Dynamic Host Configuration Protocol

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Dynamic Host Configuration Protocol

(protocol)
(DHCP) A protocol that provides a means to dynamically allocate IP addresses to computers on a local area network. The system administrator assigns a range of IP addresses to DHCP and each client computer on the LAN has its TCP/IP software configured to request an IP address from the DHCP server. The request and grant process uses a lease concept with a controllable time period.

DHCP is defined in RFC 2131.

Microsoft introduced DHCP on their NT server with version 3.5 in late 1994.

http://dhcp.org/.
This article is provided by FOLDOC - Free Online Dictionary of Computing (foldoc.org)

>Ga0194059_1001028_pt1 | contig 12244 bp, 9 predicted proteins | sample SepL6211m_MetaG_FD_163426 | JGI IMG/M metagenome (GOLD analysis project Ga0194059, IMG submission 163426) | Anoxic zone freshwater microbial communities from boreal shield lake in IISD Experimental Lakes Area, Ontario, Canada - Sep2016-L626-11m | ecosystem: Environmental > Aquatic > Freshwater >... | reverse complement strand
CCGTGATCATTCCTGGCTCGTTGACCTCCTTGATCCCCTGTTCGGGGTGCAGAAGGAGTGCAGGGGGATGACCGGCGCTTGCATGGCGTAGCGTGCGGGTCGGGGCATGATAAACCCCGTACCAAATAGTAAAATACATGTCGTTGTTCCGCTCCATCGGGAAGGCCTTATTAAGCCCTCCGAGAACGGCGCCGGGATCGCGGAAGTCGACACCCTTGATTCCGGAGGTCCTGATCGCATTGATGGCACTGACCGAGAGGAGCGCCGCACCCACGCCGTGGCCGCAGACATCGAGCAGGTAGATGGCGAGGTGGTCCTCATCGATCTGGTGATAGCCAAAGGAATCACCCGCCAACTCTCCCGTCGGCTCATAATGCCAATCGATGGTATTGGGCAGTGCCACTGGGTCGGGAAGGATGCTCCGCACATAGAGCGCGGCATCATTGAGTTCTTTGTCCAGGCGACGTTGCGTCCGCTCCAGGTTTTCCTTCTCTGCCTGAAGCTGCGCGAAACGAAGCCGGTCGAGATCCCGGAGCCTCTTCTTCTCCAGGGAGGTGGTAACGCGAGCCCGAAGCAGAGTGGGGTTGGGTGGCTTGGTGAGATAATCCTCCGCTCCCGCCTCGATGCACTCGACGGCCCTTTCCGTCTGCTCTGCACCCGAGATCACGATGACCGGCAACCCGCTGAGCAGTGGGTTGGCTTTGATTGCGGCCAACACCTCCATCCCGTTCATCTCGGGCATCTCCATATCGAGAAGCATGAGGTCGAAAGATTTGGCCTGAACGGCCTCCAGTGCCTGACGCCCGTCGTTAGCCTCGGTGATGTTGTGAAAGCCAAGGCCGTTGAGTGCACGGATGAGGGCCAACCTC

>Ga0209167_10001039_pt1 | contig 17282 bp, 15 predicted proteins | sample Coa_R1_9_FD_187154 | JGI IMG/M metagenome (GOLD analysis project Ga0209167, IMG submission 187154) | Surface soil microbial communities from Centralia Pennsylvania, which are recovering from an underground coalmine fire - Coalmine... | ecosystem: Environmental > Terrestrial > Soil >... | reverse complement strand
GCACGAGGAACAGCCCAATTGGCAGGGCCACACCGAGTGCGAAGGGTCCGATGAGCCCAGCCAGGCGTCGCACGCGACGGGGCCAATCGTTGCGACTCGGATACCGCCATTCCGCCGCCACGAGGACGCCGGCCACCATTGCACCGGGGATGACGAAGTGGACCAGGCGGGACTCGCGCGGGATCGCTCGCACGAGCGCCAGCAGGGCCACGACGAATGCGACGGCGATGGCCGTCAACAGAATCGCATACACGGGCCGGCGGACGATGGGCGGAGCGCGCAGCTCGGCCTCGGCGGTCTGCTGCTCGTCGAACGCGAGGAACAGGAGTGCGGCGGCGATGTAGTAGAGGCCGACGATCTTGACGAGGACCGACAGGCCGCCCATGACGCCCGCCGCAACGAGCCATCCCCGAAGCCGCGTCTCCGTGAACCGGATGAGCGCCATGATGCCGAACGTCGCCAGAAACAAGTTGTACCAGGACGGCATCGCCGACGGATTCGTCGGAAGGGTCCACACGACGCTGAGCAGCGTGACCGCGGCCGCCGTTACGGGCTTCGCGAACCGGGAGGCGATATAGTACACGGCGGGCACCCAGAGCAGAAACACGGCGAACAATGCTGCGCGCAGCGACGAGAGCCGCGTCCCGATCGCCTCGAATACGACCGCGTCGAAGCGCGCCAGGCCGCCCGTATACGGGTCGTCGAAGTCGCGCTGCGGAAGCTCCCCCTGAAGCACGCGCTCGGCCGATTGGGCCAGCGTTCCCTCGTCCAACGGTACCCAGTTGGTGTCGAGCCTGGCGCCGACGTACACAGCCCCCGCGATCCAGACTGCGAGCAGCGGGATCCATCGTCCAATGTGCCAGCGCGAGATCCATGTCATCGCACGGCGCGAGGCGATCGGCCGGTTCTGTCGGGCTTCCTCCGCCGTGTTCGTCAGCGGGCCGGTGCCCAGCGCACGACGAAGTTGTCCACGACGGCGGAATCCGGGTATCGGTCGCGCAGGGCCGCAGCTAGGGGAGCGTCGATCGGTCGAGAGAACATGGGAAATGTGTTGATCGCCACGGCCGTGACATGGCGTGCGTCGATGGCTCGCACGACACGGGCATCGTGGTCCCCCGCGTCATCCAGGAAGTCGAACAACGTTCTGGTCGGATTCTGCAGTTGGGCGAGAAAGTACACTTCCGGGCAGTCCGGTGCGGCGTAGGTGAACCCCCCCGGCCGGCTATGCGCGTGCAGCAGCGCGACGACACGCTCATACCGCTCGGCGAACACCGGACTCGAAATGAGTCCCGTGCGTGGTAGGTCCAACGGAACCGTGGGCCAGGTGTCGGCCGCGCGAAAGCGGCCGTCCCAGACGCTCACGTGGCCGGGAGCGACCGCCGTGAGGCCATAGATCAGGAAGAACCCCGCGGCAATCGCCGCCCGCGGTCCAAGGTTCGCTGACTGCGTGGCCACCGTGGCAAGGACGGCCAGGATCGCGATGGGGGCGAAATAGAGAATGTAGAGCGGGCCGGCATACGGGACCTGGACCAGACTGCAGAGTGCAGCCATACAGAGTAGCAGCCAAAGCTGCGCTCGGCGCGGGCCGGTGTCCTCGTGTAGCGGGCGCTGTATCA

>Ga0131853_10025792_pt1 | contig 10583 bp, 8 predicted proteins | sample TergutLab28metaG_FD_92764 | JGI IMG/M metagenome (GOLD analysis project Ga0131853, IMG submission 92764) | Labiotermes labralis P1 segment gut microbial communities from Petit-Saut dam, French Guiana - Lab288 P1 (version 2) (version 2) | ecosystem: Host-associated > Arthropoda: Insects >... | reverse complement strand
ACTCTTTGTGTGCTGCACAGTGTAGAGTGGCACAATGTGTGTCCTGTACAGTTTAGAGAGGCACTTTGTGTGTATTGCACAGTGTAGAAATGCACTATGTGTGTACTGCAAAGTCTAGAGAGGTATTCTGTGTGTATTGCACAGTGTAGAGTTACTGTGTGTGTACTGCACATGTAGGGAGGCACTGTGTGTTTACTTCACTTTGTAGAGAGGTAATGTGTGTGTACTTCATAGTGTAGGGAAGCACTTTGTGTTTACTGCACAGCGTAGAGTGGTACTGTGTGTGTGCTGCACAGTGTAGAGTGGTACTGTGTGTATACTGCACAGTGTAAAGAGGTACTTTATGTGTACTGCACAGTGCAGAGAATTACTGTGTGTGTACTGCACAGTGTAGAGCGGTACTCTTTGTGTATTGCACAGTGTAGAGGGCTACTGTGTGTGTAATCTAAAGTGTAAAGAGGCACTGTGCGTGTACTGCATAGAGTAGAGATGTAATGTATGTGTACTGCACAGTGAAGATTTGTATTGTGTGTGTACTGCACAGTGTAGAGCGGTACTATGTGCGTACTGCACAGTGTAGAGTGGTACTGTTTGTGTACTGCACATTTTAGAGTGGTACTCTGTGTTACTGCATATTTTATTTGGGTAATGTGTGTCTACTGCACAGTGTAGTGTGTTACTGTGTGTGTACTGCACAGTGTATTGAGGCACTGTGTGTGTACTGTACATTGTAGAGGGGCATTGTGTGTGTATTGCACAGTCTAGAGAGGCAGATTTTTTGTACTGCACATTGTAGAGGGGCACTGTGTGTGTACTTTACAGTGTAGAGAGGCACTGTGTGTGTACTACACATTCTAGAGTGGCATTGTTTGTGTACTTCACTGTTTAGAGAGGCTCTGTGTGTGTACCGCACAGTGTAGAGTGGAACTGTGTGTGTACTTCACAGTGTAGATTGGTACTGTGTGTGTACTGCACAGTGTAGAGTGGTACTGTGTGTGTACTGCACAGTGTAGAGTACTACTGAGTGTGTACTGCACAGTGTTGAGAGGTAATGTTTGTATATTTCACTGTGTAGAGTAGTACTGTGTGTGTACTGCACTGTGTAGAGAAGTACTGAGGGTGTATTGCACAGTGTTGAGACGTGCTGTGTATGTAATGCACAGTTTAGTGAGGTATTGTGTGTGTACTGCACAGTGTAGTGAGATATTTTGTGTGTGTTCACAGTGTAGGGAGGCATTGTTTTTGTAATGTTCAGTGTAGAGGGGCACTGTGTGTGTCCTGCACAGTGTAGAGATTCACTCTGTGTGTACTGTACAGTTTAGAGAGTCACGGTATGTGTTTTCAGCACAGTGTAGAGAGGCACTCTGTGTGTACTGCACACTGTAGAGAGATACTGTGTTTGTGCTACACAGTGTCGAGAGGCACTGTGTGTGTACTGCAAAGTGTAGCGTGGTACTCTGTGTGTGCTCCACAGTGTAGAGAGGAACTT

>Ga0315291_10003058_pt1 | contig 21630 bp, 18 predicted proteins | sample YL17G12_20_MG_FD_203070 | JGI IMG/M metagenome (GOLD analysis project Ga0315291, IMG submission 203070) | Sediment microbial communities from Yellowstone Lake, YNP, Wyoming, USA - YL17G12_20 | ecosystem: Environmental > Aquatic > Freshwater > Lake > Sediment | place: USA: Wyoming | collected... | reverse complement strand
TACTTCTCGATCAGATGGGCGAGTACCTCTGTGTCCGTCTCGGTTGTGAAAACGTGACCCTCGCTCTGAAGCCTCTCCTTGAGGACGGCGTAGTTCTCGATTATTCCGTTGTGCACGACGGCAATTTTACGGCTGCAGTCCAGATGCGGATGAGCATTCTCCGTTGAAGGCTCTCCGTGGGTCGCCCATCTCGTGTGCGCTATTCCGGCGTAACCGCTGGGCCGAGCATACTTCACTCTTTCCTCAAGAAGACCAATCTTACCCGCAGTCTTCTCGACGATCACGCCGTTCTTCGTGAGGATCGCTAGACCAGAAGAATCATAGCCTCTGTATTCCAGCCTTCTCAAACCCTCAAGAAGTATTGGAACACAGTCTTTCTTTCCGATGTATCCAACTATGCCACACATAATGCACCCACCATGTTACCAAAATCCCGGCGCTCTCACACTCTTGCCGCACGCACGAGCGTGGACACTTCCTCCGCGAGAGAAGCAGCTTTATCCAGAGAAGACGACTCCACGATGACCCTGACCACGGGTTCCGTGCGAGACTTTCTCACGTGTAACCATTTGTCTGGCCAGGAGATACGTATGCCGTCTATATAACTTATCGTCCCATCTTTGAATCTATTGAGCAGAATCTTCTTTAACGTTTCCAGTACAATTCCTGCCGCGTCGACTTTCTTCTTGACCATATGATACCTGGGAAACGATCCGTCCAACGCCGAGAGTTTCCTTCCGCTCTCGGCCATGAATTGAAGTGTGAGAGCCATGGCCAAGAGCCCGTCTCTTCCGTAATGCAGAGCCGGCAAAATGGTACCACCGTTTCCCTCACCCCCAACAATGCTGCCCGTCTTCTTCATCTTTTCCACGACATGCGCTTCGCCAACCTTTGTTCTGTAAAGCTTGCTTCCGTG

DHCP

(Dynamic Host Configuration Protocol) The automatic assigning of IP addresses to client machines logging into an IP network. The same address, although technically temporary, may remain with a machine indefinitely unless a conflict arises with other devices on the network.

The DHCP software, which resides in the router or a server, eliminates the need to manually assign permanent "static" IP addresses to devices. In a home network, the DHCP function is built into the wireless router. See DHCPv6, IP network, private IP address, static IP address, IP address, DDNS, APIPA and link-local address.
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